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A “Nightmarish Scenario” for Darwinism — the Curse of Non-Adaptive Order

David Klinghoffer

Stump your Darwinist friends by asking them to explain, in evolutionarily adaptive terms, biological features like the precise pattern of the maple leaf or of an angiosperm flower. “That’s a fantastically serious challenge to Darwinism,” says Discovery Institute biologist Michael Denton in this brief but delightful video conversation — a “nightmarish scenario.” Why? Because Darwinism by definition must justify such features, including the taxa-defining novelties, as having been seized upon by natural selection because they were adaptive. I mean, that pattern specifically and not some other.

It’s the specificity that’s the problem. This is a deep point by Denton. For classic evolutionary theory, the curse of non-adaptive order resides in the fact that non-adaptive patterns — beautiful and complex ones — absolutely pervade life. An aesthetic choice might explain the act of selection. But blind, dumb natural selection, focused like a laser beam on fitness, carefully designing these thing to be just as they are and no other way? Sorry, that doesn’t fly.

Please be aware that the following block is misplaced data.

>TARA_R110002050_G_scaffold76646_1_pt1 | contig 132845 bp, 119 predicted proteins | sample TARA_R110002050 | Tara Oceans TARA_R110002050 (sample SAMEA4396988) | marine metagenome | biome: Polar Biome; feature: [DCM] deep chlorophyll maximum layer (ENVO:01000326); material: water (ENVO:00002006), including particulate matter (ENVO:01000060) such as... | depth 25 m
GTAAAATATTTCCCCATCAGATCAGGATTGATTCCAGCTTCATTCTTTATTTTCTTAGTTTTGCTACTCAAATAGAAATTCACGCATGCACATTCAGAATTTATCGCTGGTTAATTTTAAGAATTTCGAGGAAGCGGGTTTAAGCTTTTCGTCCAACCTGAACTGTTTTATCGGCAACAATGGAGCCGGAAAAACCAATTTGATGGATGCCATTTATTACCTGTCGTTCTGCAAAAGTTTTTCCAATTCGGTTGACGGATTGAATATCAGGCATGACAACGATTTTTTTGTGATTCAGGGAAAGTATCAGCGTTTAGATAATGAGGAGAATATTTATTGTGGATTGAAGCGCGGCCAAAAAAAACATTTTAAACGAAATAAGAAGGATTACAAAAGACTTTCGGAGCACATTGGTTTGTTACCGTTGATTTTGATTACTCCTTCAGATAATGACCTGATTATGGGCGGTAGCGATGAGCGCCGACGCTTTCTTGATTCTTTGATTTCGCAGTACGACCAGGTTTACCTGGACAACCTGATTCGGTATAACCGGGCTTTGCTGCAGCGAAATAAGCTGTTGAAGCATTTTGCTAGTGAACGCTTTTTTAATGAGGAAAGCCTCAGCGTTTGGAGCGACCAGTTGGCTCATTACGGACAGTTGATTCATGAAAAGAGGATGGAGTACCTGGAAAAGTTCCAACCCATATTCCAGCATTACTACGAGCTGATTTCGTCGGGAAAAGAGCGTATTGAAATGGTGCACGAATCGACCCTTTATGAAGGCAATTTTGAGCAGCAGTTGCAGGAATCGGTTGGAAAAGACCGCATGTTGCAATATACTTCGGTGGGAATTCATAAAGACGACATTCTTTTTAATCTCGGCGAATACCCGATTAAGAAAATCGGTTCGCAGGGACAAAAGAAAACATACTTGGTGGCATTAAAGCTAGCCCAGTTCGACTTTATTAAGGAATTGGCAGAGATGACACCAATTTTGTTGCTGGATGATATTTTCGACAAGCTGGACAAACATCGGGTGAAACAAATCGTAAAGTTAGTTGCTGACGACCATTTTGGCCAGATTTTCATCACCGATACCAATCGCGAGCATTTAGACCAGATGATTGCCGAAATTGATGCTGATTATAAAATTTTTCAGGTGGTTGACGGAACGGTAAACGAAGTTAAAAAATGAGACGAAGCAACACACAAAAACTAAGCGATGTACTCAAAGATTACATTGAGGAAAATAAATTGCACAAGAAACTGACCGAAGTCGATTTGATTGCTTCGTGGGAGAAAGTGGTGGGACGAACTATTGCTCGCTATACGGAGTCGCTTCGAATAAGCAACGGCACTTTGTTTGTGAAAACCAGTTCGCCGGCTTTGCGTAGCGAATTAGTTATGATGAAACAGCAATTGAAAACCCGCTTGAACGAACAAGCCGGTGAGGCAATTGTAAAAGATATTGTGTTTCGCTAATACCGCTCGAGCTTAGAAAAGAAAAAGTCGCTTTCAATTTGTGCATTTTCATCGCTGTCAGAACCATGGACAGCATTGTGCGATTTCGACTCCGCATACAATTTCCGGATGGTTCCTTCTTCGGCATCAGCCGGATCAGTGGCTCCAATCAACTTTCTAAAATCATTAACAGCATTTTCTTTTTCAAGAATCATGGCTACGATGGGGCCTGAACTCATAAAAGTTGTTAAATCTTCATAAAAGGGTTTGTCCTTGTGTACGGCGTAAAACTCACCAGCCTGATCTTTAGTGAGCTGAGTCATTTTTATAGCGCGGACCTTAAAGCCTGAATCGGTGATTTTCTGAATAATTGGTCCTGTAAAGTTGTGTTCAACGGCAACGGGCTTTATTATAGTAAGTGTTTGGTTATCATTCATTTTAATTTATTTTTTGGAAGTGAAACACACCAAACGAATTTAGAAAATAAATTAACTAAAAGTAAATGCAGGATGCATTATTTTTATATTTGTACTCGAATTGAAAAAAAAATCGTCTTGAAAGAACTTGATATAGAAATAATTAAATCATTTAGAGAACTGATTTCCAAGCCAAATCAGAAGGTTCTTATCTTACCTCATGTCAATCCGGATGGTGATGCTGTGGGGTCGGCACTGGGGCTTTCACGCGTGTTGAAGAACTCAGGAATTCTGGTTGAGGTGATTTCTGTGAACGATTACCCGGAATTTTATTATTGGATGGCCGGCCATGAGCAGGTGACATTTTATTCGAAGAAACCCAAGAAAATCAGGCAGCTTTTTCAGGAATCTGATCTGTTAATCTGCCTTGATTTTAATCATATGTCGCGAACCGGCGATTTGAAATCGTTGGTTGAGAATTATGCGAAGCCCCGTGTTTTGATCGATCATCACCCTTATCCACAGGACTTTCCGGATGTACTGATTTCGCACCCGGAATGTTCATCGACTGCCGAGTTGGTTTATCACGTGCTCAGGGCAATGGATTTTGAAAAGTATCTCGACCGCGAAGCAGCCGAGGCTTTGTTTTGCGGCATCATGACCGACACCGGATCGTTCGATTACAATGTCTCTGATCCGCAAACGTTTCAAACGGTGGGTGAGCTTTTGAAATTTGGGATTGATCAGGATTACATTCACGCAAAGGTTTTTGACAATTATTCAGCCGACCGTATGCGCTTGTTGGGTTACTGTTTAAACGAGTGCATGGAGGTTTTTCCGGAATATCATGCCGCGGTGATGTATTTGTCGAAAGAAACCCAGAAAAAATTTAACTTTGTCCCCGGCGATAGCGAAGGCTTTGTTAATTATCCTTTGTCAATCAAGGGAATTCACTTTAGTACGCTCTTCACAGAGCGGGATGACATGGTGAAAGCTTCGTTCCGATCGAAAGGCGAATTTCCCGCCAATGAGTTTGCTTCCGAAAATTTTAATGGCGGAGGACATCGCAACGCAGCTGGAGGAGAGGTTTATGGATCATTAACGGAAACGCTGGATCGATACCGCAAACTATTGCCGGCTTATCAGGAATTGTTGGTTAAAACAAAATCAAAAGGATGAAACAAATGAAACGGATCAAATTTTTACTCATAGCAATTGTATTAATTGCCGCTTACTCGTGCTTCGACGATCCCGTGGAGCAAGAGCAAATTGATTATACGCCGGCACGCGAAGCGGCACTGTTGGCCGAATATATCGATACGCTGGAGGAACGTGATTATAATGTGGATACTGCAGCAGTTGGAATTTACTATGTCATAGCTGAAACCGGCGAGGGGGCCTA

Editor’s note: Get your copy of Dr. Denton’s Evolution: Still a Theory in Crisis now. For a limited time, you’ll enjoy a 30 percent discount at CreateSpace by using the discount code QBDHMYJH.

David Klinghoffer

Senior Fellow and Editor, Evolution News
David Klinghoffer is a Senior Fellow at Discovery Institute and the editor of Evolution News & Science Today, the daily voice of Discovery Institute’s Center for Science & Culture, reporting on intelligent design, evolution, and the intersection of science and culture. Klinghoffer is also the author of six books, a former senior editor and literary editor at National Review magazine, and has written for the Los Angeles Times, New York Times, Wall Street Journal, Washington Post, Seattle Times, Commentary, and other publications. Born in Santa Monica, California, he graduated from Brown University in 1987 with an A.B. magna cum laude in comparative literature and religious studies. David lives near Seattle, Washington, with his wife and children.

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Conversations with Michael DentonFilms and Videonature